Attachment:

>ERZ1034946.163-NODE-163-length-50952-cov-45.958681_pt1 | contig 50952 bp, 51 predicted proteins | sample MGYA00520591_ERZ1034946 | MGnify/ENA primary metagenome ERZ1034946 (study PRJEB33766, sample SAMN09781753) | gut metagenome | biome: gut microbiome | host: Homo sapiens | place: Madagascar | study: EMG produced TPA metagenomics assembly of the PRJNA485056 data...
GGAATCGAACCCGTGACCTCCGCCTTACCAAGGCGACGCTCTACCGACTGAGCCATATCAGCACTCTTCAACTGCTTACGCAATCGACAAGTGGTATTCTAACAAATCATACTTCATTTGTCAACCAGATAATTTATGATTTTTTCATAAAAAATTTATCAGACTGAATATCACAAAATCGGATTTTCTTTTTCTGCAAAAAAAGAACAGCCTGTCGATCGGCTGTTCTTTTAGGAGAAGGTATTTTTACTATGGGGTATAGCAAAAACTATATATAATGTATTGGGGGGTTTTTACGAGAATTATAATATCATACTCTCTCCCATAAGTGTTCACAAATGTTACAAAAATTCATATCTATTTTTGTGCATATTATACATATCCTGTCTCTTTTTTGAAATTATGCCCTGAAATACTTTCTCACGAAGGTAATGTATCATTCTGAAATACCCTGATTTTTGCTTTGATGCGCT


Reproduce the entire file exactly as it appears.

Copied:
>ERZ1034946.163-NODE-163-length-50952-cov-45.958681_pt1 | contig 50952 bp, 51 predicted proteins | sample MGYA00520591_ERZ1034946 | MGnify/ENA primary metagenome ERZ1034946 (study PRJEB33766, sample SAMN09781753) | gut metagenome | biome: gut microbiome | host: Homo sapiens | place: Madagascar | study: EMG produced TPA metagenomics assembly of the PRJNA485056 data...
GGAATCGAACCCGTGACCTCCGCCTTACCAAGGCGACGCTCTACCGACTGAGCCATATCAGCACTCTTCAACTGCTTACGCAATCGACAAGTGGTATTCTAACAAATCATACTTCATTTGTCAACCAGATAATTTATGATTTTTTCATAAAAAATTTATCAGACTGAATATCACAAAATCGGATTTTCTTTTTCTGCAAAAAAAGAACAGCCTGTCGATCGGCTGTTCTTTTAGGAGAAGGTATTTTTACTATGGGGTATAGCAAAAACTATATATAATGTATTGGGGGGTTTTTACGAGAATTATAATATCATACTCTCTCCCATAAGTGTTCACAAATGTTACAAAAATTCATATCTATTTTTGTGCATATTATACATATCCTGTCTCTTTTTTGAAATTATGCCCTGAAATACTTTCTCACGAAGGTAATGTATCATTCTGAAATACCCTGATTTTTGCTTTGATGCGCT